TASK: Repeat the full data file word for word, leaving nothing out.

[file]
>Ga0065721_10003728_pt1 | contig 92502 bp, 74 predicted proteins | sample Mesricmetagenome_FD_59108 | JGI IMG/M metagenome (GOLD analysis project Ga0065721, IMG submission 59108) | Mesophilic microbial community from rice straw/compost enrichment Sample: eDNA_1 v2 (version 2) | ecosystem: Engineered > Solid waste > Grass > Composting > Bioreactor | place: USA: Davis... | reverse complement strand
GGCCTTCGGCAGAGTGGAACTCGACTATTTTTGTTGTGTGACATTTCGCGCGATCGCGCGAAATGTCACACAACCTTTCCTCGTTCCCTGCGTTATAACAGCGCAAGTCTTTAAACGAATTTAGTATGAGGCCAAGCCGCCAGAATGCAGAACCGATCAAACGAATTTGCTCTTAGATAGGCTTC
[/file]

>Ga0065721_10003728_pt1 | contig 92502 bp, 74 predicted proteins | sample Mesricmetagenome_FD_59108 | JGI IMG/M metagenome (GOLD analysis project Ga0065721, IMG submission 59108) | Mesophilic microbial community from rice straw/compost enrichment Sample: eDNA_1 v2 (version 2) | ecosystem: Engineered > Solid waste > Grass > Composting > Bioreactor | place: USA: Davis... | reverse complement strand
GGCCTTCGGCAGAGTGGAACTCGACTATTTTTGTTGTGTGACATTTCGCGCGATCGCGCGAAATGTCACACAACCTTTCCTCGTTCCCTGCGTTATAACAGCGCAAGTCTTTAAACGAATTTAGTATGAGGCCAAGCCGCCAGAATGCAGAACCGATCAAACGAATTTGCTCTTAGATAGGCTTC